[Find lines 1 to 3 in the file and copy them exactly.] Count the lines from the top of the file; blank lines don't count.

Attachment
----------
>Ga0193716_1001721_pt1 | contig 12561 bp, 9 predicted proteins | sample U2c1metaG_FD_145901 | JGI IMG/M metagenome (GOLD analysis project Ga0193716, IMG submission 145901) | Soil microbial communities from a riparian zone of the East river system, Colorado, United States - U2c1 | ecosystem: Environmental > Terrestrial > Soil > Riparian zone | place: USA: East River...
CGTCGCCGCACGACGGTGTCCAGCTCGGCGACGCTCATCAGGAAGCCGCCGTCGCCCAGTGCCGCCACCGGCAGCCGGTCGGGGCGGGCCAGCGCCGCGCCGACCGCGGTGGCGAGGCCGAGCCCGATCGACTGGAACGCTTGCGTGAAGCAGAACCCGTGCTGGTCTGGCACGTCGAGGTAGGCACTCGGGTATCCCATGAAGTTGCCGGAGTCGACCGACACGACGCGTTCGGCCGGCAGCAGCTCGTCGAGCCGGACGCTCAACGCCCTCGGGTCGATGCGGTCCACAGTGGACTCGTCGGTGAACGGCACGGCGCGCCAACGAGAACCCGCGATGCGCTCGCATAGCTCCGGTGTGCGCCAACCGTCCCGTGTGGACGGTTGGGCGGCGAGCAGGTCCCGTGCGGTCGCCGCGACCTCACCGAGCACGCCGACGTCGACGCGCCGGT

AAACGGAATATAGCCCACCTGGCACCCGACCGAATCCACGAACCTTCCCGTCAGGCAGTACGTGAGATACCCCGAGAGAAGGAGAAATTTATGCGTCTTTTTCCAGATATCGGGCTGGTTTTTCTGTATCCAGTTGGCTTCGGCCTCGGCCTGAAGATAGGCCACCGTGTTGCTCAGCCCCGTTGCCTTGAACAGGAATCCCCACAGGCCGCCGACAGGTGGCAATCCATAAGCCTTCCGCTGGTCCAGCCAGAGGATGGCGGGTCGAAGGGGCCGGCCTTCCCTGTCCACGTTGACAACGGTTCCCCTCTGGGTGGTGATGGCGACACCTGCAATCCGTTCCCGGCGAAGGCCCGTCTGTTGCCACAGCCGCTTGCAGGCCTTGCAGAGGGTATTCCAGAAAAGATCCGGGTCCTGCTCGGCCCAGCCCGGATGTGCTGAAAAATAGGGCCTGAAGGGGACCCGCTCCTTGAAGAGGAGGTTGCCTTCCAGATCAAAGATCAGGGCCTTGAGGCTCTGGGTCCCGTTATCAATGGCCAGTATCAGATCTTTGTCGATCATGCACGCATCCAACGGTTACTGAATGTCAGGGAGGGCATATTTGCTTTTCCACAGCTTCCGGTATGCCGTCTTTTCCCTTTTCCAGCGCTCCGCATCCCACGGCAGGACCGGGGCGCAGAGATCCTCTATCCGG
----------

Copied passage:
>Ga0193716_1001721_pt1 | contig 12561 bp, 9 predicted proteins | sample U2c1metaG_FD_145901 | JGI IMG/M metagenome (GOLD analysis project Ga0193716, IMG submission 145901) | Soil microbial communities from a riparian zone of the East river system, Colorado, United States - U2c1 | ecosystem: Environmental > Terrestrial > Soil > Riparian zone | place: USA: East River...
CGTCGCCGCACGACGGTGTCCAGCTCGGCGACGCTCATCAGGAAGCCGCCGTCGCCCAGTGCCGCCACCGGCAGCCGGTCGGGGCGGGCCAGCGCCGCGCCGACCGCGGTGGCGAGGCCGAGCCCGATCGACTGGAACGCTTGCGTGAAGCAGAACCCGTGCTGGTCTGGCACGTCGAGGTAGGCACTCGGGTATCCCATGAAGTTGCCGGAGTCGACCGACACGACGCGTTCGGCCGGCAGCAGCTCGTCGAGCCGGACGCTCAACGCCCTCGGGTCGATGCGGTCCACAGTGGACTCGTCGGTGAACGGCACGGCGCGCCAACGAGAACCCGCGATGCGCTCGCATAGCTCCGGTGTGCGCCAACCGTCCCGTGTGGACGGTTGGGCGGCGAGCAGGTCCCGTGCGGTCGCCGCGACCTCACCGAGCACGCCGACGTCGACGCGCCGGT

AAACGGAATATAGCCCACCTGGCACCCGACCGAATCCACGAACCTTCCCGTCAGGCAGTACGTGAGATACCCCGAGAGAAGGAGAAATTTATGCGTCTTTTTCCAGATATCGGGCTGGTTTTTCTGTATCCAGTTGGCTTCGGCCTCGGCCTGAAGATAGGCCACCGTGTTGCTCAGCCCCGTTGCCTTGAACAGGAATCCCCACAGGCCGCCGACAGGTGGCAATCCATAAGCCTTCCGCTGGTCCAGCCAGAGGATGGCGGGTCGAAGGGGCCGGCCTTCCCTGTCCACGTTGACAACGGTTCCCCTCTGGGTGGTGATGGCGACACCTGCAATCCGTTCCCGGCGAAGGCCCGTCTGTTGCCACAGCCGCTTGCAGGCCTTGCAGAGGGTATTCCAGAAAAGATCCGGGTCCTGCTCGGCCCAGCCCGGATGTGCTGAAAAATAGGGCCTGAAGGGGACCCGCTCCTTGAAGAGGAGGTTGCCTTCCAGATCAAAGATCAGGGCCTTGAGGCTCTGGGTCCCGTTATCAATGGCCAGTATCAGATCTTTGTCGATCATGCACGCATCCAACGGTTACTGAATGTCAGGGAGGGCATATTTGCTTTTCCACAGCTTCCGGTATGCCGTCTTTTCCCTTTTCCAGCGCTCCGCATCCCACGGCAGGACCGGGGCGCAGAGATCCTCTATCCGG